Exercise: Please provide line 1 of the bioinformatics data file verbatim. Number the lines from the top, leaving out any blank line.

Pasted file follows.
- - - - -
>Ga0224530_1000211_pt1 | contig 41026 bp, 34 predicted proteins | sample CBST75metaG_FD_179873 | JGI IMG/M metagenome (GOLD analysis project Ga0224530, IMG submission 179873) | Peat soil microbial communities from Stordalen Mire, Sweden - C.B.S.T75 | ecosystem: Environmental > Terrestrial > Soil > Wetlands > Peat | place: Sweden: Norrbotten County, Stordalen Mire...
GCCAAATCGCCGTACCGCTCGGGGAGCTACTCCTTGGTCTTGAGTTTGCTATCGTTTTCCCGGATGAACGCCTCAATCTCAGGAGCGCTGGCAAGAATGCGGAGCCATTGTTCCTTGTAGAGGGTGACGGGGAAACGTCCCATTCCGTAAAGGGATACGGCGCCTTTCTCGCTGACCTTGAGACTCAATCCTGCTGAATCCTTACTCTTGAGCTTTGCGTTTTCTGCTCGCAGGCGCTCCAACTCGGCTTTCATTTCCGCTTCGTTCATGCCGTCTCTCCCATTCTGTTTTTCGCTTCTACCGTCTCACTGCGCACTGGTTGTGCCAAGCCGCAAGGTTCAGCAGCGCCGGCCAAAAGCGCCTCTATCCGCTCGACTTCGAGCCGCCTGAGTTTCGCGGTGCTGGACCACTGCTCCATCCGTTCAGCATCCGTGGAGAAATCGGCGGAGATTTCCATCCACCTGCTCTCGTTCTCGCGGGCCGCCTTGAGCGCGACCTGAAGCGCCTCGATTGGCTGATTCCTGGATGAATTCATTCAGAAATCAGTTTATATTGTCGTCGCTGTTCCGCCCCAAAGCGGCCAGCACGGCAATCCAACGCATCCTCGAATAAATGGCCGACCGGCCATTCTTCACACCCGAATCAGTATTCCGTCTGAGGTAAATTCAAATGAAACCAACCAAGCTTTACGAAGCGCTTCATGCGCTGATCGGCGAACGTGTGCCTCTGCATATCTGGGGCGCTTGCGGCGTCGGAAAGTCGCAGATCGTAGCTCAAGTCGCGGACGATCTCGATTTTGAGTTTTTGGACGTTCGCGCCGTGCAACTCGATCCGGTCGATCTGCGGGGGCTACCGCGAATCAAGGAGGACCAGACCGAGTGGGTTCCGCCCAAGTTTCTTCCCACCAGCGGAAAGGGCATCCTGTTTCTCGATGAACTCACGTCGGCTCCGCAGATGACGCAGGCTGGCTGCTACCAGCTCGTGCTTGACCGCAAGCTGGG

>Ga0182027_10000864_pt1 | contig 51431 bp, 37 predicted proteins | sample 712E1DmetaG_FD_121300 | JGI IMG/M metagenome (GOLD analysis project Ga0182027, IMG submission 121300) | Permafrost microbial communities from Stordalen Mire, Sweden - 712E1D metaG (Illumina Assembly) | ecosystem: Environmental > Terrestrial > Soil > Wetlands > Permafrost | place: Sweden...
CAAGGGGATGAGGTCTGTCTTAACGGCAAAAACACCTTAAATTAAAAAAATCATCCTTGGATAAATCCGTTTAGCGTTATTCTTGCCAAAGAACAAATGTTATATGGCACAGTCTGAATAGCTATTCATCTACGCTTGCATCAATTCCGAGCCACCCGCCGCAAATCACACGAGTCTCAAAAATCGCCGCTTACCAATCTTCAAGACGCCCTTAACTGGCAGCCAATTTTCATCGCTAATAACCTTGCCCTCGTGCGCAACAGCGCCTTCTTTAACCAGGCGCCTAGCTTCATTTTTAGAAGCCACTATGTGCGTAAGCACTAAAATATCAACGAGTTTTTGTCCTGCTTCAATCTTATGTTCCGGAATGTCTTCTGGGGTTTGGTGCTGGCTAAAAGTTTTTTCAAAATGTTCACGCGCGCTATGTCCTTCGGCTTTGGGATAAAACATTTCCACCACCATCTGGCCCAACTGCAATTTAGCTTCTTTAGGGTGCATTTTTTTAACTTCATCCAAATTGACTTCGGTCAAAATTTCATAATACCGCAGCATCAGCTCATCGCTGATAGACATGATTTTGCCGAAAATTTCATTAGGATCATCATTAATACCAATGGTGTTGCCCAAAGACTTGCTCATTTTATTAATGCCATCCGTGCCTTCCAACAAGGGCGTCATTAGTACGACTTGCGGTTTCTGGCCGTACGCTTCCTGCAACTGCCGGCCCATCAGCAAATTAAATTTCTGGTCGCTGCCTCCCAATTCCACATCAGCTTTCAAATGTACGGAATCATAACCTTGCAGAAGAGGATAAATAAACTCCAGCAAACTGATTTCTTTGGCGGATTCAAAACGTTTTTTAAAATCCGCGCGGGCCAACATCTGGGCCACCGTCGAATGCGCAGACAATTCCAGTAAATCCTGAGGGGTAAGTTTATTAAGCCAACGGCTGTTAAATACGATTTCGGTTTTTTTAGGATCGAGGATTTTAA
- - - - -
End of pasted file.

>Ga0224530_1000211_pt1 | contig 41026 bp, 34 predicted proteins | sample CBST75metaG_FD_179873 | JGI IMG/M metagenome (GOLD analysis project Ga0224530, IMG submission 179873) | Peat soil microbial communities from Stordalen Mire, Sweden - C.B.S.T75 | ecosystem: Environmental > Terrestrial > Soil > Wetlands > Peat | place: Sweden: Norrbotten County, Stordalen Mire...